By the time the first round of baking was over, the smells coming out of the oven made me want to rip the door off and shove my face right in the pot. But I didn't. I waited like a good boy.  And I didn't even snitch a taste while the beans were cooling down and waiting to be put into the fridge.

The last day was the best day because I had the opportunity to smell all of those intoxicating smells all over again. And this time, I knew that once it was done I could reap the rewards of actually eating it.  It took a bit longer to heat through than the recipe indicated, but I was pleased to note that it was worth the wait.

This kick-assoulet was completely amazing. The smokey bacon infused the beans. The duck sausage was succulent and delicious. And the pork belly....well...there are few words that can really describe how good it tasted in my mouth. A wonderful meal for any winter's night.

Recipe: Cassoulet

Our January 2011 Challenge comes from Jenni of The Gingered Whisk and Lisa from Parsley, Sage, Desserts and Line Drives. They have challenged the Daring Cooks to learn how to make a confit and use it within the traditional French dish of Cassoulet. They have chosen a traditional recipe from Anthony Bourdain and Michael Ruhlman. 

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Want more? Read Lo's latest ruminations at FOODCrush, her Milwaukee Magazine blog.

15 comments:

  1. Cassoulet is on my to-do list this year. My brother-in-law makes a great one on Dec. 24 every year. He starts making it on Dec. 22. That takes time but it's so good.

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  2. I have some flageolet beans that I bought with the express purpose of making cassoulet, but I still haven't done it. Where is this mystery butcher - and do I need to listen to Curtis Mayfield on rider over there? I'm sure I'll be very popular with Jeff if I make something so meat heavy... so thanks for the inspiration!

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  3. I always learn something over here. The caramelized onions and bacon alone are beckoning me, and I can never use my LeCrueset dutch oven enough.

    "kick-asserole"...I am totally stealing that.

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  4. Ok, I've made a version of cassoulet before but nothing this intense! Crazy good! By the way have you ever tried grilling tater tots on skewers? Then top those babies with a little spray cheese....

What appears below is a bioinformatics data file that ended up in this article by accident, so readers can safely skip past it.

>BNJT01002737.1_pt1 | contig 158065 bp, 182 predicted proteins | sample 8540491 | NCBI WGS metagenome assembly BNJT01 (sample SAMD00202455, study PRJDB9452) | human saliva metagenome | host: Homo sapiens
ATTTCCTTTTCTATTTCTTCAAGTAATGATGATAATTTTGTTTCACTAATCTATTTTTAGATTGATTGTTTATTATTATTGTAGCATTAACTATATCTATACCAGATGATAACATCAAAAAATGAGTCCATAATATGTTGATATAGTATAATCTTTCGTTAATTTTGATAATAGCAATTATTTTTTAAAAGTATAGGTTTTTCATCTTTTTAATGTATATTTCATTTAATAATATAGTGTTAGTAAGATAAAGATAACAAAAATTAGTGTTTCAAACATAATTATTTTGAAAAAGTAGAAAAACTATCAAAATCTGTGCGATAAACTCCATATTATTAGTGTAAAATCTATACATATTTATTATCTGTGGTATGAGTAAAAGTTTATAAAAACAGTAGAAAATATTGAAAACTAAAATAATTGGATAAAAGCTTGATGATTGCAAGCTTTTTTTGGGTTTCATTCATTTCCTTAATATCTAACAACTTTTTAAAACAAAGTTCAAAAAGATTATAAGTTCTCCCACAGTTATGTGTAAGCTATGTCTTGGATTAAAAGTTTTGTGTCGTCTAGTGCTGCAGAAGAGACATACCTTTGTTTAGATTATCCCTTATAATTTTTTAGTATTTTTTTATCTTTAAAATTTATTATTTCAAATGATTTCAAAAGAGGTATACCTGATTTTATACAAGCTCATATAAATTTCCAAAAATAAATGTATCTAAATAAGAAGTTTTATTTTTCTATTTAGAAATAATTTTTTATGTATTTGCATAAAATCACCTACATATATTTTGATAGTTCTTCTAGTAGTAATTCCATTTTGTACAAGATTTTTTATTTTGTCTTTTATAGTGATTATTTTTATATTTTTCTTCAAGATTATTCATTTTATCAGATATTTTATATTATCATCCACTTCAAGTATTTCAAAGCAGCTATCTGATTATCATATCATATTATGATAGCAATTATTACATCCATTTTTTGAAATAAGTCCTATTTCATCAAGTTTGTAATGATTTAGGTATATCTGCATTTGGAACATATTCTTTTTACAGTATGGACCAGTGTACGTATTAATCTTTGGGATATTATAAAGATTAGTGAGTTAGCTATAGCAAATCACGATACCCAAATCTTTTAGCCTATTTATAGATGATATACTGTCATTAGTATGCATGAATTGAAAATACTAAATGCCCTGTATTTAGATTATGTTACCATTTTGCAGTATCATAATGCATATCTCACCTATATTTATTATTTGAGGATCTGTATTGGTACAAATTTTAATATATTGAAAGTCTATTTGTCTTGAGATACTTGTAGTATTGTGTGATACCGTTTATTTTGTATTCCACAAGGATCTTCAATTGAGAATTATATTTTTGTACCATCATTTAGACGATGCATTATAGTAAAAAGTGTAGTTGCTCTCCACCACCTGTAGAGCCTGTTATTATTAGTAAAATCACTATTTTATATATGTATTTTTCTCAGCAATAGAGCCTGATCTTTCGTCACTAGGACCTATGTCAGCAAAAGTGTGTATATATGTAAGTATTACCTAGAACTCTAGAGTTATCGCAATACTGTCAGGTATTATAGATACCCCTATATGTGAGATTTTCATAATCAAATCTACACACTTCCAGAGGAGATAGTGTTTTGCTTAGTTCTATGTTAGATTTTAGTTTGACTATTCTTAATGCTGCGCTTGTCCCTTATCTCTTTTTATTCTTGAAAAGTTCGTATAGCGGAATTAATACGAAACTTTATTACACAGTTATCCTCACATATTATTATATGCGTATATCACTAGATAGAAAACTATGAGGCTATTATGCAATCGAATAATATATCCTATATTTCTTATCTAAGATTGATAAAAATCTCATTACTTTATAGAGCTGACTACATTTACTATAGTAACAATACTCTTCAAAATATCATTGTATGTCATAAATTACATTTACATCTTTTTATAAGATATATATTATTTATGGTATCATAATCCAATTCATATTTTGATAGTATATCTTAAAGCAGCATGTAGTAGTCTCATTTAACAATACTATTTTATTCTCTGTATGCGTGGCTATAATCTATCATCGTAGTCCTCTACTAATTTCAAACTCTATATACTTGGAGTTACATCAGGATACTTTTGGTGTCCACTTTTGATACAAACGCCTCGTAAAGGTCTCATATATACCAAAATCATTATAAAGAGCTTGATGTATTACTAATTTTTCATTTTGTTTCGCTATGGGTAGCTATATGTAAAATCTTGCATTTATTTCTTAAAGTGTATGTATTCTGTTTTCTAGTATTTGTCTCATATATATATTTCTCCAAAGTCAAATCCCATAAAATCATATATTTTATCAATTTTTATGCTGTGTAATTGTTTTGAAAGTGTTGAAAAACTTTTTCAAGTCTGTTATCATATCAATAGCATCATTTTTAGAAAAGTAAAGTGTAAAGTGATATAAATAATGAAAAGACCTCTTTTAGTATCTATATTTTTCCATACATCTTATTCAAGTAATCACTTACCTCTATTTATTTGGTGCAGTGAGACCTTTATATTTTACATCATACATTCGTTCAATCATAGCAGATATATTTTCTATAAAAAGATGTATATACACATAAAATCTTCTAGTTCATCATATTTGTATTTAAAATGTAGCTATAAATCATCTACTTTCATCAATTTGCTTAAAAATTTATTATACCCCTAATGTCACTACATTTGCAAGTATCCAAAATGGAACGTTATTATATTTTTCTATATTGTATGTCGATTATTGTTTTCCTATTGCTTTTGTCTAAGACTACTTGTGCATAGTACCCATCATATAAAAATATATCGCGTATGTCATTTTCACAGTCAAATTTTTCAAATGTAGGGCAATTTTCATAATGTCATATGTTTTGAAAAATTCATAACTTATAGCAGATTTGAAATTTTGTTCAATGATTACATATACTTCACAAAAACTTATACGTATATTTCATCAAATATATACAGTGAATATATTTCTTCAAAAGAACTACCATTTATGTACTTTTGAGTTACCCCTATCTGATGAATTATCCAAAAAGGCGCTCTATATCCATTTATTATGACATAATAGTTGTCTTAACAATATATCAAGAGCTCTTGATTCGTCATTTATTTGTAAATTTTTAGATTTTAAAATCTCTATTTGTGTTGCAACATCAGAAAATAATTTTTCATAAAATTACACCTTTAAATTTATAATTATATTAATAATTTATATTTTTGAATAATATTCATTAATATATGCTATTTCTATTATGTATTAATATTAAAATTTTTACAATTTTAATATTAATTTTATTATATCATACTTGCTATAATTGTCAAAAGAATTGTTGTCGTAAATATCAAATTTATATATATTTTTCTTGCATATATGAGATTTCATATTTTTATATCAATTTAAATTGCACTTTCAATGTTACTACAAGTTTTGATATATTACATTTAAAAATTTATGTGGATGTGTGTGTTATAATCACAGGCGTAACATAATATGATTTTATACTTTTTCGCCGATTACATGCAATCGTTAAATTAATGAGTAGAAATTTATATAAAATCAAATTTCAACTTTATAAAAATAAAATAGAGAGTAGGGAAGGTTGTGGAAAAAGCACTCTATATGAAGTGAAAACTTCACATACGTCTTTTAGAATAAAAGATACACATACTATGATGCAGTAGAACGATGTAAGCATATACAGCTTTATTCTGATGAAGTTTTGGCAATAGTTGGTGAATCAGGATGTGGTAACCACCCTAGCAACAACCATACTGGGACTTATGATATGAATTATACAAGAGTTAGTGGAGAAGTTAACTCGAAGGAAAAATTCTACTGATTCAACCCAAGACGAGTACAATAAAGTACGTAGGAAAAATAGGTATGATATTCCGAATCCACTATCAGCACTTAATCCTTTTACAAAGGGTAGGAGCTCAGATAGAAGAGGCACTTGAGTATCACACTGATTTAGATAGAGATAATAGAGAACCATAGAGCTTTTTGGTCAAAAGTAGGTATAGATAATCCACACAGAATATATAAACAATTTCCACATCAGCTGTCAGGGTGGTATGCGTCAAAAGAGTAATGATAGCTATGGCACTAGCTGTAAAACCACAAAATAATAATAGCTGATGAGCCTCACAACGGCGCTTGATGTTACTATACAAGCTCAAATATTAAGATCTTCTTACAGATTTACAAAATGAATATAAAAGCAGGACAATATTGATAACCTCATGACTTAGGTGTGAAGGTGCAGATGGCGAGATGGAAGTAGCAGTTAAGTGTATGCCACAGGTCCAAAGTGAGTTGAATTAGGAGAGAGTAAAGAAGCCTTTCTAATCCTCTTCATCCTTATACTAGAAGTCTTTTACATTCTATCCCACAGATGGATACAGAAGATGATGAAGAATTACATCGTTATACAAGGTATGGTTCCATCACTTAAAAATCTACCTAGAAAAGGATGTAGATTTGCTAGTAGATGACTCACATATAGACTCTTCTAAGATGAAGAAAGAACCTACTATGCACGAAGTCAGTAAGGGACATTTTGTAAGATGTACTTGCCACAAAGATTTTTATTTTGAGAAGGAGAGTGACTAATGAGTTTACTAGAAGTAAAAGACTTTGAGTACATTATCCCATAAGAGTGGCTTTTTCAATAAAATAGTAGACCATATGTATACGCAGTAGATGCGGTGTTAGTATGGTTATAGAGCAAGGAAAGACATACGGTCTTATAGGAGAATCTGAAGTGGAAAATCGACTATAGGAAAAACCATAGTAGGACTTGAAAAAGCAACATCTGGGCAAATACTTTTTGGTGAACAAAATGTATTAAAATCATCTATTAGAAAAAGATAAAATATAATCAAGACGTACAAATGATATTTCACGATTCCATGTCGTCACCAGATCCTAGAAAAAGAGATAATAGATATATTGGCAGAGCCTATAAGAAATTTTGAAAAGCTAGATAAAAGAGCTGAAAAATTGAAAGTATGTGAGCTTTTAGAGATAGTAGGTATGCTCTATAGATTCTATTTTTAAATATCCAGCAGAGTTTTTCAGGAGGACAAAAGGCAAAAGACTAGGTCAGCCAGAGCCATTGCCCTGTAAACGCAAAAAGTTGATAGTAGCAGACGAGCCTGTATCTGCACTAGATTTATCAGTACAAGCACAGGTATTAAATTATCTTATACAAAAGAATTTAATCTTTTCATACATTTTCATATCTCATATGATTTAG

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  5. Dear Pierre, that post is flippin funny! Kick-asserole should be word of the year and I have resolved to use it once daily. I would have run scared at the mention of confit. But it's nice to know there are kick-ass cooks like you where confit, duck sausage, onion love, and tater tots come together in a happy melange.

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  6. Whoa. For a recipe that took this much time and devotion I'm so glad it turned out beautifully. Way better than the casseroles of yore.

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  7. @Rebecca -- I'll email you the secret butcher spot. ;)

    @Kat -- No, but is now on the list of things to grill. And I knew there was a reason why spray cheese existed.

    @Amy - steal away. We need more kick-asseroles in this world.

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  8. this sounds far better than my quicker version (it only takes 1 day). and who is your butcher? i love him already.

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  9. Though duck confit is fabulous and I will certainly make it again OMG how good would pork belly confit be. I have some in the freezer this is something I have to try.

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  10. I went to a German restaurant last night and had a dish that reminded me of this. Oh this is good comfort food during these cold months.

    And duck links! Whoa. This is very cool. I am a fan of the fowl.

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  11. KICK-ASSOULET!!! I love it!!!!!! :) You did a fantastic job, it looks marvelous! I am so glad you came back form your hiatus for this months challenge!

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  12. Pierre, I thoroughly enjoyed reading this post :)

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  13. Lo, you may regret giving over the blog to Peef for this post--he rocked it!!!!! I'm going to clamor for an encore if he doesn't post something regularly.

    Is "kick-asserole" something I can say around my kids?

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  14. Correct me if I'm wrong, but doesn't the word "casserole" orignally derive from "cassolet"?

    I admire the willingness to do this much work and procure all of those ingredients. Beautiful job!

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  15. You go Peef! I have always been enamored with cassoulet, and have always feared it - confit? duck fat? I wouldn't know where to start...however, I did get a jar of duck fat for the holidays, so I suppose I am one step closer.